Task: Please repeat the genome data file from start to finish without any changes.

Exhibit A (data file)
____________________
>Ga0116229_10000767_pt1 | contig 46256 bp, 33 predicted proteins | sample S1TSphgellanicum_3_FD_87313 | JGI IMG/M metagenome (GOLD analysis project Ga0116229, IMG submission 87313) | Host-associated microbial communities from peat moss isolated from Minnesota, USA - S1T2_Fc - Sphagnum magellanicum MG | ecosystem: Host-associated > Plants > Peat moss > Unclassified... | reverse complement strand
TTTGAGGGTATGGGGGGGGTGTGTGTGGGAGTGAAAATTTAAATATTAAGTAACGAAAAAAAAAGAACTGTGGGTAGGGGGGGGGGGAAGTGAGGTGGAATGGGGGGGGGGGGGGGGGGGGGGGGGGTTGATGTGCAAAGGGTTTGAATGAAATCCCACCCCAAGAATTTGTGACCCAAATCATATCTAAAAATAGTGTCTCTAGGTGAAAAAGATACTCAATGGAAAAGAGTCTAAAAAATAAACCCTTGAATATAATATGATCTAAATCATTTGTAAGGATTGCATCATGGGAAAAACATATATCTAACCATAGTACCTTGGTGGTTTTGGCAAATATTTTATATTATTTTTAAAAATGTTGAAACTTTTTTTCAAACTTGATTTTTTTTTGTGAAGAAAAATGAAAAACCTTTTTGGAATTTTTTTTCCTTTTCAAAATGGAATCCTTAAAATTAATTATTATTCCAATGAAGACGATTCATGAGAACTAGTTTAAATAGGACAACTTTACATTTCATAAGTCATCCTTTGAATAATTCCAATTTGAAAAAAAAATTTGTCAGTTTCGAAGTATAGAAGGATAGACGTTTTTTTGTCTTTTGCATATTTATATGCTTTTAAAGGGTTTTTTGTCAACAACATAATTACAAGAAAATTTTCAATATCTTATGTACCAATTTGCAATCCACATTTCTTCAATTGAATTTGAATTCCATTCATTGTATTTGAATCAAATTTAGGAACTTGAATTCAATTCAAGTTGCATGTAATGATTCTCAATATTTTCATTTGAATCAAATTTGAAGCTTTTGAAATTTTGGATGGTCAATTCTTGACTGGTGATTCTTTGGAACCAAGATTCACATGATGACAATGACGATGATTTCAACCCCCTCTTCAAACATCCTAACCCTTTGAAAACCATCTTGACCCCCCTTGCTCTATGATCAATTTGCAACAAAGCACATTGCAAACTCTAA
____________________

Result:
>Ga0116229_10000767_pt1 | contig 46256 bp, 33 predicted proteins | sample S1TSphgellanicum_3_FD_87313 | JGI IMG/M metagenome (GOLD analysis project Ga0116229, IMG submission 87313) | Host-associated microbial communities from peat moss isolated from Minnesota, USA - S1T2_Fc - Sphagnum magellanicum MG | ecosystem: Host-associated > Plants > Peat moss > Unclassified... | reverse complement strand
TTTGAGGGTATGGGGGGGGTGTGTGTGGGAGTGAAAATTTAAATATTAAGTAACGAAAAAAAAAGAACTGTGGGTAGGGGGGGGGGGAAGTGAGGTGGAATGGGGGGGGGGGGGGGGGGGGGGGGGGTTGATGTGCAAAGGGTTTGAATGAAATCCCACCCCAAGAATTTGTGACCCAAATCATATCTAAAAATAGTGTCTCTAGGTGAAAAAGATACTCAATGGAAAAGAGTCTAAAAAATAAACCCTTGAATATAATATGATCTAAATCATTTGTAAGGATTGCATCATGGGAAAAACATATATCTAACCATAGTACCTTGGTGGTTTTGGCAAATATTTTATATTATTTTTAAAAATGTTGAAACTTTTTTTCAAACTTGATTTTTTTTTGTGAAGAAAAATGAAAAACCTTTTTGGAATTTTTTTTCCTTTTCAAAATGGAATCCTTAAAATTAATTATTATTCCAATGAAGACGATTCATGAGAACTAGTTTAAATAGGACAACTTTACATTTCATAAGTCATCCTTTGAATAATTCCAATTTGAAAAAAAAATTTGTCAGTTTCGAAGTATAGAAGGATAGACGTTTTTTTGTCTTTTGCATATTTATATGCTTTTAAAGGGTTTTTTGTCAACAACATAATTACAAGAAAATTTTCAATATCTTATGTACCAATTTGCAATCCACATTTCTTCAATTGAATTTGAATTCCATTCATTGTATTTGAATCAAATTTAGGAACTTGAATTCAATTCAAGTTGCATGTAATGATTCTCAATATTTTCATTTGAATCAAATTTGAAGCTTTTGAAATTTTGGATGGTCAATTCTTGACTGGTGATTCTTTGGAACCAAGATTCACATGATGACAATGACGATGATTTCAACCCCCTCTTCAAACATCCTAACCCTTTGAAAACCATCTTGACCCCCCTTGCTCTATGATCAATTTGCAACAAAGCACATTGCAAACTCTAA